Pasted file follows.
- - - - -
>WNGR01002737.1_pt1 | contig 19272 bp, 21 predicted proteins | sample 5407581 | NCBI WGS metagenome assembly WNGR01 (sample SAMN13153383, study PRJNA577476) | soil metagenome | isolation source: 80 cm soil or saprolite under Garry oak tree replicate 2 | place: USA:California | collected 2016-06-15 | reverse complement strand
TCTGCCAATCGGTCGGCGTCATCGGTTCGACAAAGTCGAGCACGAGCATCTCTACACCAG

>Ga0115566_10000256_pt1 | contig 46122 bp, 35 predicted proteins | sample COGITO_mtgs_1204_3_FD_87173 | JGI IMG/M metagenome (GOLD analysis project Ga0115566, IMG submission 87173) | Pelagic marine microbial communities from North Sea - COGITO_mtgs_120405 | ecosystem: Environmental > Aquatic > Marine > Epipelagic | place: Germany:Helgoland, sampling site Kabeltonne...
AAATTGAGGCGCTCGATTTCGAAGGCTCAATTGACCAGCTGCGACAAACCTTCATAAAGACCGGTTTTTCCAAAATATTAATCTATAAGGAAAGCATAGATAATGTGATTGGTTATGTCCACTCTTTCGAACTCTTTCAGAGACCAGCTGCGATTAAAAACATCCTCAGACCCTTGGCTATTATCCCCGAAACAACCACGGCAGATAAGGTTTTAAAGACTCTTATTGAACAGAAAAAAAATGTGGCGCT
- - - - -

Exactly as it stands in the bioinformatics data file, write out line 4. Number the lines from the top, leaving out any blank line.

AAATTGAGGCGCTCGATTTCGAAGGCTCAATTGACCAGCTGCGACAAACCTTCATAAAGACCGGTTTTTCCAAAATATTAATCTATAAGGAAAGCATAGATAATGTGATTGGTTATGTCCACTCTTTCGAACTCTTTCAGAGACCAGCTGCGATTAAAAACATCCTCAGACCCTTGGCTATTATCCCCGAAACAACCACGGCAGATAAGGTTTTAAAGACTCTTATTGAACAGAAAAAAAATGTGGCGCT